4 Inventive ways our Ancestors were Able to Stay Warm During the Winter
During winter, central heating is king. It’s hard to imagine how our ancestors survived winter without it, especially knowing that insulation was practically nonexistent for a large part of history. And although using a fireplace was common, a lot of the times that wasn’t enough since it was difficult to distribute the heat evenly and consistently.
However, our ancestors were pretty ingenuous. Let’s take a look back at the interesting ways they overcame the freezing winters.
Today, getting ready for bed includes typical rituals like brushing your teeth and turning down the covers. Back then, it meant warming up the bed. To do this, our ancestors used a bed warmer. Popular from the 17th to the 19th century, bed warmers were copper or brass pans with long handles that could be filled with heated rocks. The lid had holes to help disperse the heat from the baked rocks so when the pan was slid between two layers of bedding, the bed would be heated thoroughly. Talk about innovative!
Thick beddings and curtains
We’re all familiar with reaching for our favorite blanket when we’re feeling cold. And not much has changed from the past—climbing under cozy blankets pretty much transcends eras as the go-to method for keeping warm during winter. Similarly, thick curtains were used to help keep out the cold in bedrooms and the thicker, the better. They were often called “bed curtains” and added that extra layer of protection to vulnerable homes that didn’t have insulation.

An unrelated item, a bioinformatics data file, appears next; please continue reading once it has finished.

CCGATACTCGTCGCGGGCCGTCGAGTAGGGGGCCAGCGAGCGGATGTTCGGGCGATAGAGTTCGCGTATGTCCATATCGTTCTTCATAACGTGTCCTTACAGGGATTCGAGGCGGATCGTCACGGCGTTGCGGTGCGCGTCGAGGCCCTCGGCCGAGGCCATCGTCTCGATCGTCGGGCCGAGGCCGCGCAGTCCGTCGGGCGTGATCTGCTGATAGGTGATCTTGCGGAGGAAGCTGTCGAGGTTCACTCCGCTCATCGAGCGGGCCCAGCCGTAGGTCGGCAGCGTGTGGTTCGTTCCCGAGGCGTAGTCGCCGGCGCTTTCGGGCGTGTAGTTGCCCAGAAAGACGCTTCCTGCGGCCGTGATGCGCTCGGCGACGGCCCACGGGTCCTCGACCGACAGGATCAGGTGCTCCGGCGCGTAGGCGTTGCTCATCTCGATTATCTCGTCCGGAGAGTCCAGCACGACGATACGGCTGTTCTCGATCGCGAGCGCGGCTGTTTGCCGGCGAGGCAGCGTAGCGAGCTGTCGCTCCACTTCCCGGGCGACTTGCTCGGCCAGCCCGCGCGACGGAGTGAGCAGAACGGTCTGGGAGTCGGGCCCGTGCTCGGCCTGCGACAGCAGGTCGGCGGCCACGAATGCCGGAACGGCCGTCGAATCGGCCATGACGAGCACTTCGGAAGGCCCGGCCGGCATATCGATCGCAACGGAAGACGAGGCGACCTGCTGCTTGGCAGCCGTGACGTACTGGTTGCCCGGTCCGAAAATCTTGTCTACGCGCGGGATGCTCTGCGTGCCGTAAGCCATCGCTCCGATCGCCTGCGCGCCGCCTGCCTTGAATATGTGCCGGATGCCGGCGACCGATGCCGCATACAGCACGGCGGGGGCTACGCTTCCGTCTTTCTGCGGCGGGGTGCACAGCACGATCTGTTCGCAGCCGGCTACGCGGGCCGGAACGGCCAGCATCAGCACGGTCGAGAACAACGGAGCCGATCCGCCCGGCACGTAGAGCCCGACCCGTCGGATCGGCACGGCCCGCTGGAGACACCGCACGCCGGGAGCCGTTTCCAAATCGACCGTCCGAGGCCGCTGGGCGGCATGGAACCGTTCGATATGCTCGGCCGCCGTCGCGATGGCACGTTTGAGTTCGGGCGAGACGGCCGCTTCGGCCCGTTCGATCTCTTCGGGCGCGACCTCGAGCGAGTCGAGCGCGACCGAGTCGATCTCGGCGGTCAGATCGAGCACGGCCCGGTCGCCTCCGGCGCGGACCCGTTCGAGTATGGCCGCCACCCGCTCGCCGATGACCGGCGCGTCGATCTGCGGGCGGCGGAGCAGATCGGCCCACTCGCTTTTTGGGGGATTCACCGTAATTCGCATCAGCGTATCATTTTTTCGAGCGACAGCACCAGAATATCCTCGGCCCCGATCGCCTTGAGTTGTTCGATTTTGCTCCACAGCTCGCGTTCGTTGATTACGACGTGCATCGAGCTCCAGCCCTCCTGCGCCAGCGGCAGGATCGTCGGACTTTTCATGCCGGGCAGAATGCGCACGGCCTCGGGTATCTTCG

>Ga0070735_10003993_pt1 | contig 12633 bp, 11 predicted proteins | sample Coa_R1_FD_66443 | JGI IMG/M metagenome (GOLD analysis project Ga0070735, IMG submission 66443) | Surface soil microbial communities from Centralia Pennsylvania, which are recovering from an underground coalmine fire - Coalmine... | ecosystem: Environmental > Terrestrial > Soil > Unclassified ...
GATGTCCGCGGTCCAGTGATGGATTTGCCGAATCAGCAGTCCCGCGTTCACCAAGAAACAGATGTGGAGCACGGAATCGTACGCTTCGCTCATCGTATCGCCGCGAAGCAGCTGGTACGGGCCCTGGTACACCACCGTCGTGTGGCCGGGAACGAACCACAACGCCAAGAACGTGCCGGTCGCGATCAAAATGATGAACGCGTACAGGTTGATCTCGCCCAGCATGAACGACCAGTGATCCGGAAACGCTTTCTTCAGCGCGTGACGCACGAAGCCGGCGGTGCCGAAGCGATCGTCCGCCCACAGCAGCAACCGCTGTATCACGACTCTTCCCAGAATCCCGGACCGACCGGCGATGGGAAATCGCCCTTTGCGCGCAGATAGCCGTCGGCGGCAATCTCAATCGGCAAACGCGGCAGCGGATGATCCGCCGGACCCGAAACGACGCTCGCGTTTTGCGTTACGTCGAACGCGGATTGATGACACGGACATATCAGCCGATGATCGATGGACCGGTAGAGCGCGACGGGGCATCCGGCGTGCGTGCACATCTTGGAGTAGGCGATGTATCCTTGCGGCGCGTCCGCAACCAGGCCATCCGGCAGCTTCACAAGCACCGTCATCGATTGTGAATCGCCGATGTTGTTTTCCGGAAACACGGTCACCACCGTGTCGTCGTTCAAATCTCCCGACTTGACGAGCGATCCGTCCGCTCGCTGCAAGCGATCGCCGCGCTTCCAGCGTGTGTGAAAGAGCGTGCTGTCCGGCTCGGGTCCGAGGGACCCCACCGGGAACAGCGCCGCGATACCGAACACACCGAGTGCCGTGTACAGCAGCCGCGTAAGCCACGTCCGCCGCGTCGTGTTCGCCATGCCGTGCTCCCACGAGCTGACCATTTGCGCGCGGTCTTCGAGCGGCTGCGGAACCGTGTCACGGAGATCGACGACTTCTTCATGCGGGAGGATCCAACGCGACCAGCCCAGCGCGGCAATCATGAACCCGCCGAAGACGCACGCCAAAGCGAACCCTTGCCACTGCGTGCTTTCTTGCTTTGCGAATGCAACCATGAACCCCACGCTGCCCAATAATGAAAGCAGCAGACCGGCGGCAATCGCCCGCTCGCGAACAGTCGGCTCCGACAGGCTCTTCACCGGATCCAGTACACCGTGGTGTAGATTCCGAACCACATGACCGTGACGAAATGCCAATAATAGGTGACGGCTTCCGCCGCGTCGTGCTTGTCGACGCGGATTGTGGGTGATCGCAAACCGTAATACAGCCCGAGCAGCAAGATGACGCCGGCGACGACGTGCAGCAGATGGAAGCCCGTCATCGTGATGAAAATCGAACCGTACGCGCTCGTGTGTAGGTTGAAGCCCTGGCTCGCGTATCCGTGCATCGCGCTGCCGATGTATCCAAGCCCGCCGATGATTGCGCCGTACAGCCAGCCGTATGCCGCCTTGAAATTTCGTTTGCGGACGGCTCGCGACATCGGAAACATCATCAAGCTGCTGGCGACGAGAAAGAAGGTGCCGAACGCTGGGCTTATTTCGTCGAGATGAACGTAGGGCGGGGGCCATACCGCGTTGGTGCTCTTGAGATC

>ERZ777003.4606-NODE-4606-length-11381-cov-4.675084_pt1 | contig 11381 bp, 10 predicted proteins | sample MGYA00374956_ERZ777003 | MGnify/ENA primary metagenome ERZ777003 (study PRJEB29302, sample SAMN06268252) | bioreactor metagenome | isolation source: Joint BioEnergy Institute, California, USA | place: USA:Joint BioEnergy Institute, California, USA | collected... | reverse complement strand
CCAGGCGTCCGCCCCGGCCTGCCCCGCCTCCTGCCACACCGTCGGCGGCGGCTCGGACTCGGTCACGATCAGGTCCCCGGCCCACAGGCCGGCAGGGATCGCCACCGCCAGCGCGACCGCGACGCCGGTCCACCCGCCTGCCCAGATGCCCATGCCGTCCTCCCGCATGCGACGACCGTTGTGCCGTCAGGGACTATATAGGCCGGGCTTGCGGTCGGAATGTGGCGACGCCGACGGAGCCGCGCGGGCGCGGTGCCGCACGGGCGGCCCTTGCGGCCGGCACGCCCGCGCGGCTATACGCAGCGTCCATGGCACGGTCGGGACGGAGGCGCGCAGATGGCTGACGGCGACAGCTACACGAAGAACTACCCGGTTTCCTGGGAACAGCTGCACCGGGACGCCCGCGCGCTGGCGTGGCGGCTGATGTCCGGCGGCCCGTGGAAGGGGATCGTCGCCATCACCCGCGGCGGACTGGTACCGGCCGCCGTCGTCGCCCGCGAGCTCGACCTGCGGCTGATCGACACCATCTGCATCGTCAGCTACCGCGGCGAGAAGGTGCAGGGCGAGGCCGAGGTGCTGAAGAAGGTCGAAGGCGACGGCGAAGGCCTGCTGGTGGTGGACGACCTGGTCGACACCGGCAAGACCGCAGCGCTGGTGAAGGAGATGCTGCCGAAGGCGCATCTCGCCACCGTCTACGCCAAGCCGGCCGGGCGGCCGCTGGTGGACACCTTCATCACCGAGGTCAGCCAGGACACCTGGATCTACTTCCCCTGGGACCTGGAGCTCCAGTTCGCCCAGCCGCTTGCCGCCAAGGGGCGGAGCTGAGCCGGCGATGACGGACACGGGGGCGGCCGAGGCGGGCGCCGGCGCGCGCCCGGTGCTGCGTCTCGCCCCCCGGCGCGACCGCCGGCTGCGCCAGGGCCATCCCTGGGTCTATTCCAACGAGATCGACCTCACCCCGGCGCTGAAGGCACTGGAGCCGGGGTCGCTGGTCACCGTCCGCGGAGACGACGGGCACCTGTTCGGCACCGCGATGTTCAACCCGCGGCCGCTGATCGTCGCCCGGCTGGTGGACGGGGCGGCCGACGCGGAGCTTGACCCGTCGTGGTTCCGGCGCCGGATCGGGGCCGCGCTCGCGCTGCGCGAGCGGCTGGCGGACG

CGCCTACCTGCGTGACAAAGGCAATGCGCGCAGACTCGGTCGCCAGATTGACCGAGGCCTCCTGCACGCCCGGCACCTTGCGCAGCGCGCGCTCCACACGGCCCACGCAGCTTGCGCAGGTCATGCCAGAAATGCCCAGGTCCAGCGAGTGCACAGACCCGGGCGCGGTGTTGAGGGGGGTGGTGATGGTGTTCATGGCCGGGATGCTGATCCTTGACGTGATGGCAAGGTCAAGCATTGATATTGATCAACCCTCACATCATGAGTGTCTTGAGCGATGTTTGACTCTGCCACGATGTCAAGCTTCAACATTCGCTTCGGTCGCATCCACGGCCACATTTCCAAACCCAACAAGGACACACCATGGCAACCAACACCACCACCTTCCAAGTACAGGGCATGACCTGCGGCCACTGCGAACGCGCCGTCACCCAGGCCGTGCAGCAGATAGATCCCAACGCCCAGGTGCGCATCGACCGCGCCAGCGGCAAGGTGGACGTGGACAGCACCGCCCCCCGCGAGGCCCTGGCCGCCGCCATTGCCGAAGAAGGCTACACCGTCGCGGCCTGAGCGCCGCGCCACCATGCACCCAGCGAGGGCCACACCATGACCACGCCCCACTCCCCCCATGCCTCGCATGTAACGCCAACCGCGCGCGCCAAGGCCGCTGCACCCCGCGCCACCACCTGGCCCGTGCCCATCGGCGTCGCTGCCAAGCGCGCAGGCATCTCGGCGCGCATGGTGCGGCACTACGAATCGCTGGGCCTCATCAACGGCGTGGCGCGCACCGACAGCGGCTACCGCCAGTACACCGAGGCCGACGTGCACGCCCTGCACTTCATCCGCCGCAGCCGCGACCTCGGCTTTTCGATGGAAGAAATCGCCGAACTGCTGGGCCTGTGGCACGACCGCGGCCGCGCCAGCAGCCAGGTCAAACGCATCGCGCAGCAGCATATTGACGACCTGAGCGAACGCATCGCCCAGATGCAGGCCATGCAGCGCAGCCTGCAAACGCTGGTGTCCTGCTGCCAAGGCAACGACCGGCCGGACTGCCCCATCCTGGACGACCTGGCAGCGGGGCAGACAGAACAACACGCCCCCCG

Not to be confused with plain ol’ socks, foot warmers were an interesting contraption that was a popular method of keeping our ancestor’s feet warm during the winter. They originated from the 17th century but were still used up until the 19th century. Most were wood-framed tin boxes that held heated rocks inside. Once heated, the user would then place a blanket over the box, and either carry it with them on wagon rides or put it at the foot of their beds to keep their feet warm all night.
During the early 19th century, local insulation became a popular method of keeping warm during winter. With local insulation, a single person could keep warm via a specially designed cabinet or more popular, a chair. The chair would typically have a hooded shape which helped capture the radiant heat of the nearby fire and distribute it evenly, keeping whoever was sitting inside quite warm!
Even though we don’t have to endure the same hardships as our ancestors did, it goes without saying that winter can still be uncomfortable. It can also be made worse if you don’t have adequate insulation! Contact us today for your FREE in-home consultation to start living more comfortably.
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